Camera On A Stick And Other State Fair Food!

I truly believe that if you show people photos that are the same view as they could see themselves, it is worse than boring them, they will not even notice the image. Although the eye is more sensitive than any camera, we have great tools at our disposal to show off something new. I always look for places that I can remote mount a camera to either gain access or present a new angle; similarly I have frequently used an underwater housing to facilitate a low angle, but both of these typically requires credentials and special permission for access.

One of the simplest things you can do is to have a camera on a stick!

Almost every sports photographer and especially those who use big glass has a mono-pod. If you don’t have one, it is not a very big investment – get one.

My Camera On A Stick set up consists of:

  • Canon 1D Mark III;
  • Manfrotto mono-pod;
  • Canon wired remote release;
  • Kirk quick release mounts on the base of the camera and on the mono-pod; and
  • Sometimes a Super-Clamp for a counter balance.

In addition, my favorite lens to use with this set up is my Canon 15mm f2.8.

This allows me to get my camera about 3 feet over my head and with a slight downward angle, I can get a bit of a birds eye view!

Here are two shots I think you will enjoy.  The first is the start of the 2010 Ironman World Championship, which as luck would have it, turned out to be the single most published shot of the race.  The second shot is from the 2011 HyVee 5150 Championship.

Although the initial thought of camera-on-a-stick is to make yourself taller, it can also get you down to a level that you cannot physically access. Such is this image from the 2010 Lifetime Fitness Chicago Triathlon, where the swim is in Lake Michigan and the competitors have to go down about 5 feet of stairs to enter the water. In this case, I sat on the ‘sea-wall’ and lowered the camera as far as I could.

Extending your reach whether up, down or side ways can give you some really interesting images. For the next image, I held the camera straight out over the swimmers.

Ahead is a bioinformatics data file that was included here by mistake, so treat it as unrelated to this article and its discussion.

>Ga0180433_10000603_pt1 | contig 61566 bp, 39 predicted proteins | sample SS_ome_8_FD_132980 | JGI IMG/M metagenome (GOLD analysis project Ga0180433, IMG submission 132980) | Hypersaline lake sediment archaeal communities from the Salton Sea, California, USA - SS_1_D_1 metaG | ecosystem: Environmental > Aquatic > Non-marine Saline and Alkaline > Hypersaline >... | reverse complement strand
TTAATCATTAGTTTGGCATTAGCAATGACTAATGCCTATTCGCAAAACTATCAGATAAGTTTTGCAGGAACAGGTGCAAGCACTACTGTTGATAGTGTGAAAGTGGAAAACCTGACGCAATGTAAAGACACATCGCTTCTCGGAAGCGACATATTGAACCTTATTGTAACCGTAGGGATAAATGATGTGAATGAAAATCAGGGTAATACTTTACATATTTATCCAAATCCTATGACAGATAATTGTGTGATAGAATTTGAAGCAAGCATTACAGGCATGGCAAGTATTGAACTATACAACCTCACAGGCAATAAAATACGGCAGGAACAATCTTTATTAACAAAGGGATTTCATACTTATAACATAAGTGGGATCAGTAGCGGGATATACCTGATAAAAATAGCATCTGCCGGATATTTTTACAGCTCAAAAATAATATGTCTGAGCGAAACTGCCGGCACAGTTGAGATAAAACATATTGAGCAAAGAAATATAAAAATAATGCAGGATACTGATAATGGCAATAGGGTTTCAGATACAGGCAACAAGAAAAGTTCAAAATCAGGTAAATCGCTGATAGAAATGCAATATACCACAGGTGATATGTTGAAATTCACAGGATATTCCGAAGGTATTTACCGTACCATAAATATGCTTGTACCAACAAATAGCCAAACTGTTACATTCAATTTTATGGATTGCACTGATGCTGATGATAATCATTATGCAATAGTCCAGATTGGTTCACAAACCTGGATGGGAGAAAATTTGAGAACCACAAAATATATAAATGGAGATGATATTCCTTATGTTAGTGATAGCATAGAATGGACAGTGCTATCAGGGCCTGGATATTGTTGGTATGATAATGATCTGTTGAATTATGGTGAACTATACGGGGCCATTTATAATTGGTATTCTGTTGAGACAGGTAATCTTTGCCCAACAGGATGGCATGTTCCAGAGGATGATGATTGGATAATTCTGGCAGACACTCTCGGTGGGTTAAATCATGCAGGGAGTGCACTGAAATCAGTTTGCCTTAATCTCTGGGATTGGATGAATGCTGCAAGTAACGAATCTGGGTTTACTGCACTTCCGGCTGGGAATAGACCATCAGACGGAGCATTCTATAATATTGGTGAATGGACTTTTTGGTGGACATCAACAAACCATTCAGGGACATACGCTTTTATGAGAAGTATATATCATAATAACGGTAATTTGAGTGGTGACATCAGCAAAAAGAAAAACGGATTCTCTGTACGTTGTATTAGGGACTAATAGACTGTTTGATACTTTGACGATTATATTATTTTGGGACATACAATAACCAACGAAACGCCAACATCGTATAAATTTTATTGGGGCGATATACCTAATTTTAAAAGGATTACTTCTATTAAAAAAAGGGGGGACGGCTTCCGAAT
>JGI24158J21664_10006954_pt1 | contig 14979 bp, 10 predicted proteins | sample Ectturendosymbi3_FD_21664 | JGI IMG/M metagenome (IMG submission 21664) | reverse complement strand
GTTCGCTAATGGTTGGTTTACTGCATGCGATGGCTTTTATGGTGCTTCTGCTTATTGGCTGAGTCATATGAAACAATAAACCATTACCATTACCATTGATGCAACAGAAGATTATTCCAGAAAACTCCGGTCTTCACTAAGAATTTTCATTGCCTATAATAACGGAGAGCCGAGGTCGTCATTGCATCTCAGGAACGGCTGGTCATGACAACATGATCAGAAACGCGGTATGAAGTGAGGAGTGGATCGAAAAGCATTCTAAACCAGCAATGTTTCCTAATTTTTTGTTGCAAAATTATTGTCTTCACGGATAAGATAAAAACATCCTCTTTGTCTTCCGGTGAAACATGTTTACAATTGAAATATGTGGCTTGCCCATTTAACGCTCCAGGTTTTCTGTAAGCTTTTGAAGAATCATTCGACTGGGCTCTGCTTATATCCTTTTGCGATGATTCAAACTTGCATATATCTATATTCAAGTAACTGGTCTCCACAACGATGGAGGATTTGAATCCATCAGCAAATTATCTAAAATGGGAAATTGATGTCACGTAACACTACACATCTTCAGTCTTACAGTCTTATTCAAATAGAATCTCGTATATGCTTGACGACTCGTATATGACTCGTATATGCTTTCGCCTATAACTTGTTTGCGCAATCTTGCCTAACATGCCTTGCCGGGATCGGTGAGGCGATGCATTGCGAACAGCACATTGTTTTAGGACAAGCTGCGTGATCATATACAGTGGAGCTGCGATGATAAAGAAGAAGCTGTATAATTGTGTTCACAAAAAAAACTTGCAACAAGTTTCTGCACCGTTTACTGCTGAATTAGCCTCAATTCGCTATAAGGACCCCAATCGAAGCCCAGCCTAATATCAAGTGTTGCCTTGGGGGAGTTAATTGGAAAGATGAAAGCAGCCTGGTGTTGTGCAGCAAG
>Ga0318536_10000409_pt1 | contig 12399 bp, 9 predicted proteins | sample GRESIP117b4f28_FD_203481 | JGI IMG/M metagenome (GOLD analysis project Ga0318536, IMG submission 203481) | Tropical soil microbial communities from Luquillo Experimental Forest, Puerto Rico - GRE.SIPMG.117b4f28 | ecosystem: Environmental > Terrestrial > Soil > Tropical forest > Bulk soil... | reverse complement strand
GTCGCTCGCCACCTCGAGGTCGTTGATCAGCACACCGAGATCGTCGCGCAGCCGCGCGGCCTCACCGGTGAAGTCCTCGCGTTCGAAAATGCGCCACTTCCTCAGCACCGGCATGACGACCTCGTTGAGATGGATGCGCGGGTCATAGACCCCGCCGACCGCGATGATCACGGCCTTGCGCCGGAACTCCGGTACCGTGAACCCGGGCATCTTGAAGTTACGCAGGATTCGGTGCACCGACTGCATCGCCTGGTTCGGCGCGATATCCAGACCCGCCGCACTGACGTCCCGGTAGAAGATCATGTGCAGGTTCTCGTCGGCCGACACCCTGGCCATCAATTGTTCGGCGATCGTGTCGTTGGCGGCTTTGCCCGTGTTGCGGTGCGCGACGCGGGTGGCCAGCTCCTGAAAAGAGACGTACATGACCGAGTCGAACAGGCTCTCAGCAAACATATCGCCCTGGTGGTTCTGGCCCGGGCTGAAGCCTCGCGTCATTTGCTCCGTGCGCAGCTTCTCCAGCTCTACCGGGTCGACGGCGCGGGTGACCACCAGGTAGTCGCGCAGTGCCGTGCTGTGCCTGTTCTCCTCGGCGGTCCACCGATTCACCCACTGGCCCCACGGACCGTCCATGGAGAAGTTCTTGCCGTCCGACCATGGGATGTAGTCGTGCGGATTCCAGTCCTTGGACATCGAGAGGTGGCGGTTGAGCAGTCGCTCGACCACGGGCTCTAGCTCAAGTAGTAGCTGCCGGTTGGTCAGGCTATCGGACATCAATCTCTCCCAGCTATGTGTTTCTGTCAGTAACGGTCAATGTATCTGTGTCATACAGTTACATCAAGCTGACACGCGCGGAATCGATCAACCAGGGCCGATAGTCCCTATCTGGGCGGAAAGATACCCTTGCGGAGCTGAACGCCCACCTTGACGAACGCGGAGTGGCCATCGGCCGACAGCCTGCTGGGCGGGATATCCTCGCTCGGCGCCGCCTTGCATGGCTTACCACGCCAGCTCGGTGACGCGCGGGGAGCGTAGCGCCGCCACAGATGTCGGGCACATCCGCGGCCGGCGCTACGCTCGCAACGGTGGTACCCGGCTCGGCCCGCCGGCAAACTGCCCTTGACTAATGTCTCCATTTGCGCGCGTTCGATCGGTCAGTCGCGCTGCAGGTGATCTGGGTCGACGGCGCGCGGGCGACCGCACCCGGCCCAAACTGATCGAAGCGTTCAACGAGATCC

Although I said the my 15mm fisheye is my favorite lens for this, for the next shot, I used my 16 to 35mm.  Also, when holding the camera out over the water, it is really helpful to use at least one, perhaps two super-clamps at the base of the mono-pod to serve as a counter balance.

Here is Ironman Athlete and former ITU Long Distance World Champion Tim O’Donnell at the Flatirons Athletic Club in Boulder.

I often shoot from the back of a moto and it is always a challenge to get something that is a bit different.

I love using a moto to shoot, not only can I shoot from it, more importantly it can quickly get me to access points on the course where I want to set up to shoot. When paired with a great driver, and I have been lucky to have many, we work as a team to get the job done. Having said that there is nothing more boring (at least to me) to seeing every shot of every athlete look exactly the same! Using the camera-on-a-stick, I can lower the camera to nearly ground level (look out for that orange cone) to get a low-angle shot. I can also reach out and get the camera slightly above the athlete.

I first tried this at the 2010 Boulder Ironman 70.3. In advance of the race, I mentioned to pro athlete Andy Potts that I was going to try this. After winning the race, Andy later said “Paul, I may not have looked like it at the time, but every time you stuck out that stick, it made me laugh inside.’ When I use the camera-on-a-stick from the back of a moto, I also typically put at least 1 super-clamp on the bottom of the mono-pod as a counter balance.

Here is a shot of Andy from that race, followed by one of Mighty Magali Tisseyre from the Oceanside 70.3.

Finally here is a shot of me with my stick in hand, shot by my favorite partner in crime – Jon Phillips.

As with anything else it takes Practice, Practice, Practice!